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1 of 2 people found the following review helpful
4.0 out of 5 stars A good, solid read, December 5, 2009
By 
Daniel Brady (Minneapolis, MN USA) - See all my reviews
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This review is from: When Good Thinking Goes Bad: How Your Brain Can Have a Mind of Its Own (Paperback)
The author makes a strong case, pointing out that even people who are proud of their critical thinking skills may, and often do, have some blind spots. Engagingly, he doesn't spare himself when he brings up examples of this. (Then again, I may just like this because it supported my own belief...)

Beyond pointing this out, the first two sections examine *why* we're all prone to failure in critical thinking, with a very plausible explanation of why it's mandated by evolution, and how our emotional needs can get in the way of our willingness to examine, or even see, evidence that contradicts our convictions.

He covers a broad range of topics in his examples: Global Warming, Politics, Economics, Psychic phenomenon (which he brings up a bit too often for my tastes), the Scopes Monkey Trial, and racial/multicultural issues - even Santa Claus, and the pros and cons of letting your young children believe in him.

Part of my reaction to this is, quite likely, that he references other authors I'm fond of fairly frequently, such as Thomas Sowell, F. A. Hayek, and Milton Friedman - thus, as he points out, fitting into many of my preconceptions.

The only reason I can't give this book 5 stars is relatively minor, but important to me - his voice. While considerably better for the general public than I'd expect from a scholarly work, his phrasing is too scholastic for the general audience he claims to be aiming for. I expect that his background in peer-reviewed articles is showing here. It's not bad, mind you - but he doesn't quite show a prose style that I could relax and let myself sink into, as opposed to, say Thomas Sowell, with his years of experience writing columns for the general public. In spite of this minor flaw, most readers won't be left in the dust, and I heartily recommend this book.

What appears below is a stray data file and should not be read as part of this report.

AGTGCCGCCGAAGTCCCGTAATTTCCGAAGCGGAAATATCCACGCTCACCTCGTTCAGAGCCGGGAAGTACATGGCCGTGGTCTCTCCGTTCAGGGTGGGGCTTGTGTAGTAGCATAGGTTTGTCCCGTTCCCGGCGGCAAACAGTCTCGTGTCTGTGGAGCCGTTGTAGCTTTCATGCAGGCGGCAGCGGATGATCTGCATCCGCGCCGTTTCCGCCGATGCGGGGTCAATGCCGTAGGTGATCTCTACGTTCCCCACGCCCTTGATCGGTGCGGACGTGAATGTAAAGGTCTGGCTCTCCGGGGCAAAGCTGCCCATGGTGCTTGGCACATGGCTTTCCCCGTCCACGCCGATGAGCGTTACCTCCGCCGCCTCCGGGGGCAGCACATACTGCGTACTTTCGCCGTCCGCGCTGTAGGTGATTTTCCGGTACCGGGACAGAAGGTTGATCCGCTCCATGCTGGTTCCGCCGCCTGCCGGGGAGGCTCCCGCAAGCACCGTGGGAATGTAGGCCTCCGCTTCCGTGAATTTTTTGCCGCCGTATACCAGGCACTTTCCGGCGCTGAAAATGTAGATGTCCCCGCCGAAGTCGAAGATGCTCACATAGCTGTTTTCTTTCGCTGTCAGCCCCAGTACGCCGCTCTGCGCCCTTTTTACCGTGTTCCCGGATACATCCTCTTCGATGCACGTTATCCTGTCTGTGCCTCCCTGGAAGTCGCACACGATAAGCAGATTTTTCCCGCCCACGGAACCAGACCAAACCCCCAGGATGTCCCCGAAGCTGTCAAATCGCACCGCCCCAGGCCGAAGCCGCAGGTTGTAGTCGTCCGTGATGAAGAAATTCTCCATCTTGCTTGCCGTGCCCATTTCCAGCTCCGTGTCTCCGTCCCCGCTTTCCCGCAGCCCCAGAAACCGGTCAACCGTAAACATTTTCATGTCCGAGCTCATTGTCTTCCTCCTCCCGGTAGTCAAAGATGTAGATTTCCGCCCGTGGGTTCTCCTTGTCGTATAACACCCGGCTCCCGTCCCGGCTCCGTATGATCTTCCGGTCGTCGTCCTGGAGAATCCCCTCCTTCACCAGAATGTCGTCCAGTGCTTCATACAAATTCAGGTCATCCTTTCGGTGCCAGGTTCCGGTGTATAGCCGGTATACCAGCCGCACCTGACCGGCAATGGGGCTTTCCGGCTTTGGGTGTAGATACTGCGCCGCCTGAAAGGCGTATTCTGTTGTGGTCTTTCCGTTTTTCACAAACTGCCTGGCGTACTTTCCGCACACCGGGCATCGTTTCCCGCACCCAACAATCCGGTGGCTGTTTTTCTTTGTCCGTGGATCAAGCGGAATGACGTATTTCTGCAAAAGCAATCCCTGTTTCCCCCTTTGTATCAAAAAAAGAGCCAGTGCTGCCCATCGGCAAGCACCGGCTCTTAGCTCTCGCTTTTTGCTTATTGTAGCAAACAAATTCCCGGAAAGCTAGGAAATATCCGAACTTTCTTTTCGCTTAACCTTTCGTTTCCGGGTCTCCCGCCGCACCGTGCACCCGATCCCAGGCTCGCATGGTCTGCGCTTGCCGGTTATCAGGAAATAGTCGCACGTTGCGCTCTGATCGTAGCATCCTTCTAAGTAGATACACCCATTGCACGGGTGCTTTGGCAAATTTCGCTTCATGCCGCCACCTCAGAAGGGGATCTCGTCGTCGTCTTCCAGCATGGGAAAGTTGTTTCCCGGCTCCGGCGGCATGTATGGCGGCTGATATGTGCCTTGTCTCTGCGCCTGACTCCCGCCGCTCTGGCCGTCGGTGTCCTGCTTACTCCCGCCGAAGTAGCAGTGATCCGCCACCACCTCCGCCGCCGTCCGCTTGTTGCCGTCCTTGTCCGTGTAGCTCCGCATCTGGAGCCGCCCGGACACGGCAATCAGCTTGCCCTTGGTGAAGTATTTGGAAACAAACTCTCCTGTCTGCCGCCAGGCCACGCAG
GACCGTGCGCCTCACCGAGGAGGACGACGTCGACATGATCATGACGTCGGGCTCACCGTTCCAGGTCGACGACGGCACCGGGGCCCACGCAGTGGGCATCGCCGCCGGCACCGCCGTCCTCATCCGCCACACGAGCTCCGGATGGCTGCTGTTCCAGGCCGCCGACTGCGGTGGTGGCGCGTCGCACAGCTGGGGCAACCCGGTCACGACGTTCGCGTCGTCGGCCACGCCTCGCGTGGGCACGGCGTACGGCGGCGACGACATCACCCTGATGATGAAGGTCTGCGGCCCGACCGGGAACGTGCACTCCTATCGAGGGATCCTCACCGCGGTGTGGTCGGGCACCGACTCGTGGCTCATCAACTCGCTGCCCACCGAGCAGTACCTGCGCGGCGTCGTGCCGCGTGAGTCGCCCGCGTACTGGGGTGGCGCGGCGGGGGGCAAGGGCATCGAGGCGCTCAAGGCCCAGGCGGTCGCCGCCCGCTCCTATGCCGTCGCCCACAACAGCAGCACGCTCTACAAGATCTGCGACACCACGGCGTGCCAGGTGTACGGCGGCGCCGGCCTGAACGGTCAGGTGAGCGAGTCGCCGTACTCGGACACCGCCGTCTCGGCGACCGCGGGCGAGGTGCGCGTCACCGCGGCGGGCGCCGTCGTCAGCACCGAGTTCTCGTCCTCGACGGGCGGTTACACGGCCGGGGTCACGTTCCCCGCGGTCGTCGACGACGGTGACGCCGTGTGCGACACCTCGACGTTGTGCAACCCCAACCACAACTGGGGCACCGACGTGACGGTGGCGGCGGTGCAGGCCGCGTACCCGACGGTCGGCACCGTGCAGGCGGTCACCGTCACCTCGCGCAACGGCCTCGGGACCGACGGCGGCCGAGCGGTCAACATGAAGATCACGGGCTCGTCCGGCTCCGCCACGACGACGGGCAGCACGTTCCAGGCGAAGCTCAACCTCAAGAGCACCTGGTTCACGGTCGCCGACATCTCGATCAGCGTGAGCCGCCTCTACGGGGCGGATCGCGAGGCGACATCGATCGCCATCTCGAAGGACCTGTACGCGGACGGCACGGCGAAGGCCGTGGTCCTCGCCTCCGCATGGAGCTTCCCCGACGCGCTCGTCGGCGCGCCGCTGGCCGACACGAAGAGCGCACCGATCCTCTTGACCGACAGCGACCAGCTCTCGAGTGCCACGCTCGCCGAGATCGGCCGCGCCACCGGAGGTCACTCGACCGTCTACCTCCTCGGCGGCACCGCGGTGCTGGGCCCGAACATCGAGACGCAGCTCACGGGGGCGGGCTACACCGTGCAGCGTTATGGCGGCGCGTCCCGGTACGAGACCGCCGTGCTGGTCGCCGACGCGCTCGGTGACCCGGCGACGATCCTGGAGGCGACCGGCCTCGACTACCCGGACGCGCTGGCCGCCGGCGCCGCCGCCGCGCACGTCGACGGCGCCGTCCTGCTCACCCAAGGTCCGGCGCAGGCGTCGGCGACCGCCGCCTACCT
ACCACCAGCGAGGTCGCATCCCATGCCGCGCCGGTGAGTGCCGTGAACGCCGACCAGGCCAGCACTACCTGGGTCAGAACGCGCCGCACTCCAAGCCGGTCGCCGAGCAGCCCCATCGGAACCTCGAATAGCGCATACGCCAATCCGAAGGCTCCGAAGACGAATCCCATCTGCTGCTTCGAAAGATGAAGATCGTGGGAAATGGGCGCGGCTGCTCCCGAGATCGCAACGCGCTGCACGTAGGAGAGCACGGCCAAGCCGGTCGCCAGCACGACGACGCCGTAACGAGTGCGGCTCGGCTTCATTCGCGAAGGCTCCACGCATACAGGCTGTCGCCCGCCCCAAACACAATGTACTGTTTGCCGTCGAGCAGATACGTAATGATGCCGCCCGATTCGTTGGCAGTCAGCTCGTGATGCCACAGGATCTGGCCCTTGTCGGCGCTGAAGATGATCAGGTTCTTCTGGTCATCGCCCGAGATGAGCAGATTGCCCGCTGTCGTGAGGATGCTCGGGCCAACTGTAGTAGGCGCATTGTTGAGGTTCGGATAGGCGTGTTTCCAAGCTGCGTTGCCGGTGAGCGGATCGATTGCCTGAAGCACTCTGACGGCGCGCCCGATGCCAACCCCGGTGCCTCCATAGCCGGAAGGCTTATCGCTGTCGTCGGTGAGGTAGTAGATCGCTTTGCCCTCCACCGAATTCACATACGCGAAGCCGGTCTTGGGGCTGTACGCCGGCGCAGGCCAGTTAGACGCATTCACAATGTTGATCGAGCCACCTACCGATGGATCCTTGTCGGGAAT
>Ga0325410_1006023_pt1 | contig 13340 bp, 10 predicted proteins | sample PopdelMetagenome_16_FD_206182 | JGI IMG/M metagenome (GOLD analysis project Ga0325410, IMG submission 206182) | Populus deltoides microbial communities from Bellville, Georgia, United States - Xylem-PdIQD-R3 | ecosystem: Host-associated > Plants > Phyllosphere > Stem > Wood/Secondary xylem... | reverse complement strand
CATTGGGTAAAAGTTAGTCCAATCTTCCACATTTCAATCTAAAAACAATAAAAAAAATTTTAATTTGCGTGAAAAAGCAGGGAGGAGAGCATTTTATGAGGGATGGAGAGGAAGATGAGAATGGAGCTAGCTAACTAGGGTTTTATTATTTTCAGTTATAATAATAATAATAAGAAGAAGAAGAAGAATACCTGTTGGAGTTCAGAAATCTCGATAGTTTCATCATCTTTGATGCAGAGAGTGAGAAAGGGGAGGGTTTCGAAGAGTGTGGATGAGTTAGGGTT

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0 of 1 people found the following review helpful
5.0 out of 5 stars It makes you think!!!!, December 29, 2007
This review is from: When Good Thinking Goes Bad: How Your Brain Can Have a Mind of Its Own (Paperback)
This was a very interesting read. People who read John Stossel would love the thought provoking subject matter of this book.
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1 of 5 people found the following review helpful
2.0 out of 5 stars Why did I buy this?, December 16, 2013
By 
Dr.L. (Virginia Beach, VA) - See all my reviews
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This review is from: When Good Thinking Goes Bad: How Your Brain Can Have a Mind of Its Own (Paperback)
If you're always looking for answers to your problems..like what is the perfect diet, how to use power effectively or how to understand when things get screwed up, you might want to buy this book. But I constantly ask myself after buying such books why did I buy this? I guess if you're stuck in a rut and having a hard time seeing through all of the muck in your life, this view from the outside might help you to refocus. But in the end, I think you'll ask yourself, why did I but this book?
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When Good Thinking Goes Bad: How Your Brain Can Have a Mind of Its Own
When Good Thinking Goes Bad: How Your Brain Can Have a Mind of Its Own by Todd C. Riniolo (Paperback - January 3, 2008)